Engineering Students Tour of Nucor Steel Mill

Date Published: 
November 18, 2014

So what is a “typical day” at a steel plant? Last month, about 45 Lee College of Engineering faculty and students hopped on a bus before sunrise and headed south to gain an insider’s look into the world of steel and to answer that very question.  

Nucor opened their Darlington, SC Steel Mill in the 1960’s and our faculty and students started off their visit by meeting and talking with over a dozen engineers about the steel industry and the facility.  The group was then split up into smaller teams, strapped on protective clothing and equipment and received an up close and personal look at how steel is produced from start to finish!  Nucor makes about 25% of the country’s steel and 95% of their feedstock is from scrap (cars, appliances, etc.) and from that scrap they make over 650 grades of steel bar.  Several UNC Charlotte alumni make up the 22,000 employees Nucor has working at their steel mills throughout the world; with five steel mills located in the Carolinas alone. During the tour, the groups learned about how efficient the Darlington Steel Mill is and Nucor’s stance on sustainability; their kWh per ton is one of the lowest globally!  

Steel mills are getting more high tech and are having to deal with stricter environmental factors so the industry has a strong and continuous need to hire more engineers every year who want to work on a variety of challenging and new projects. Nucor used the day long October 17th tour to promote both their summer internships and full-time opportunities to the Civil, Mechanical and Systems Engineering students who attended.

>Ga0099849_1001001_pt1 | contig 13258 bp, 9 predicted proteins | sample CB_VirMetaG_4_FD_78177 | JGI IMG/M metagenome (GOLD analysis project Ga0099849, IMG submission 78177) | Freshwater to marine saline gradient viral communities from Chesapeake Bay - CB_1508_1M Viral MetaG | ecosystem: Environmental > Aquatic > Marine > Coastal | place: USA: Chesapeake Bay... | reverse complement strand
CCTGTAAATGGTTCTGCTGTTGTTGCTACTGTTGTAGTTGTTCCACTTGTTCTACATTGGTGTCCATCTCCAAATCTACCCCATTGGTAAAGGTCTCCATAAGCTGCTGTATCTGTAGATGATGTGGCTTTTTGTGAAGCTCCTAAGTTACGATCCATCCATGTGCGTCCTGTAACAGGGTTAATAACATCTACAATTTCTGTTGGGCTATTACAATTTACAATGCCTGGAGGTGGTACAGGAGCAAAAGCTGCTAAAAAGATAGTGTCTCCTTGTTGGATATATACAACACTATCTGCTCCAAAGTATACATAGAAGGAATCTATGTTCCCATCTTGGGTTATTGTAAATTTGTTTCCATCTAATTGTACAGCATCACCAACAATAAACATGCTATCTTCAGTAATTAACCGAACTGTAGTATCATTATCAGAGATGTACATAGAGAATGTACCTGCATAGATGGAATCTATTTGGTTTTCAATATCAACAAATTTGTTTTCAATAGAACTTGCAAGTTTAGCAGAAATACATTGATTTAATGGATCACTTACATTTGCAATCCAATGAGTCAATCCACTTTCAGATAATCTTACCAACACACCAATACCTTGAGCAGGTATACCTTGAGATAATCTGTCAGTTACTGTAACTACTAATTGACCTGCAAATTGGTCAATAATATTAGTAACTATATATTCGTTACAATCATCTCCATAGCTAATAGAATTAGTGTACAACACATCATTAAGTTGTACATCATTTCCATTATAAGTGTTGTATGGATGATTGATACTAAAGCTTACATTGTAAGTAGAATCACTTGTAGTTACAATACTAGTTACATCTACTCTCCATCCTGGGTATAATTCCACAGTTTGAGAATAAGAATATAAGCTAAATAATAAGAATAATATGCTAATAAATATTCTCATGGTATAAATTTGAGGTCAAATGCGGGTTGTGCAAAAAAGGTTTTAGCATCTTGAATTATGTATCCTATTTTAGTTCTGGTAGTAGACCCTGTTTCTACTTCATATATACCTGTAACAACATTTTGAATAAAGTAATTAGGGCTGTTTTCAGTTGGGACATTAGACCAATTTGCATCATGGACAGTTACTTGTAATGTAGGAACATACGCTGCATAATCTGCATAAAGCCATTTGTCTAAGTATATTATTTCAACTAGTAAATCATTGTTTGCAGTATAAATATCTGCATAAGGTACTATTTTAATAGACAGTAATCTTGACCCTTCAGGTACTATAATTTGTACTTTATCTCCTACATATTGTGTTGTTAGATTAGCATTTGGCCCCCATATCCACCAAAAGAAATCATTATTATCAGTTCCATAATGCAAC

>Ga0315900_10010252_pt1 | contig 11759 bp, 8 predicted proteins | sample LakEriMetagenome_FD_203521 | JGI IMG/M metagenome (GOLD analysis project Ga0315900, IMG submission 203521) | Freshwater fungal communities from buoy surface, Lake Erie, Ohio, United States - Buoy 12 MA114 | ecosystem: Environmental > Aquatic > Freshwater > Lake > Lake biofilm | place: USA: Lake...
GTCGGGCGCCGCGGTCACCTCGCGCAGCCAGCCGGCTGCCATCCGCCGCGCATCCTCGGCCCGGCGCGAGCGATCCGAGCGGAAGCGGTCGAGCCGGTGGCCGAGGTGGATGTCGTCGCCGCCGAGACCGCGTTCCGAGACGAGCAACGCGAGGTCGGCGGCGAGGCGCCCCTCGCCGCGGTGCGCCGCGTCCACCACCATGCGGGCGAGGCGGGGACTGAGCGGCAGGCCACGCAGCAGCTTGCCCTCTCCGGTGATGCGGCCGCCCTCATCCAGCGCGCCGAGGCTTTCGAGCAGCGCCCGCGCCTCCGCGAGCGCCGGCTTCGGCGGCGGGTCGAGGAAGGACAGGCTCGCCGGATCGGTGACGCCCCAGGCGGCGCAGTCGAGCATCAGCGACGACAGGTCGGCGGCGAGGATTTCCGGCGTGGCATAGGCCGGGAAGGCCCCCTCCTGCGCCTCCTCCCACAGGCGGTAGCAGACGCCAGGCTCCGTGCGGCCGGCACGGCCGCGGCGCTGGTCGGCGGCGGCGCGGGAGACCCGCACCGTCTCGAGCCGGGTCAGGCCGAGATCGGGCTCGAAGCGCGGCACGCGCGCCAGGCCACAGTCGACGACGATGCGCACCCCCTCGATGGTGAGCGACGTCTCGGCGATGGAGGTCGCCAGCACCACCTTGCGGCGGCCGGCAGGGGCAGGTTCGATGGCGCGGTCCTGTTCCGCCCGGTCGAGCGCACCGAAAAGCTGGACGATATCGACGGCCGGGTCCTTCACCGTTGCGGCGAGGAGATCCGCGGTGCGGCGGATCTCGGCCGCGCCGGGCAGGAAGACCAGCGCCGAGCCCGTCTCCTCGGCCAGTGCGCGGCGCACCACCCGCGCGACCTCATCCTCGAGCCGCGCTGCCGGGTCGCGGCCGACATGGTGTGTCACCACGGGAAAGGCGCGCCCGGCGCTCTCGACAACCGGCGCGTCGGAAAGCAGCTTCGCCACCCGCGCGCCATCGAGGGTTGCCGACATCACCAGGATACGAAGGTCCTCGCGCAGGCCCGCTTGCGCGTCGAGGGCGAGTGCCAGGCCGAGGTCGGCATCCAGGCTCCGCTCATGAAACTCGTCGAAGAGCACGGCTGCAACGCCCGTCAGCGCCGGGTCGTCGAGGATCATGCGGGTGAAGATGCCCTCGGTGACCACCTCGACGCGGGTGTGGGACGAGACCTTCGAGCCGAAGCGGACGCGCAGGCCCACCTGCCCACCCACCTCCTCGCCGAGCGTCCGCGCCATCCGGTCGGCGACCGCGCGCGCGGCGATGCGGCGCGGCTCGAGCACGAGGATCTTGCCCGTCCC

Special thanks to Nucor Environmental Engineers, Bryan Linton (2010 alumni) and Jeff Braun (VP) and to Rex Query (alum and GM for the Darlington Mill) for hosting us! Thanks to the college’s FLC, EPIC and Departments of Civil and Environmental and Mechanical Engineering for providing transportation to the steel mill.  To learn more about the Darlington, SC Steel Mil visit:

So what is a “typical day” at a steel plant?   “Show up and see what happens.  Always different.” quote Nucor Engineer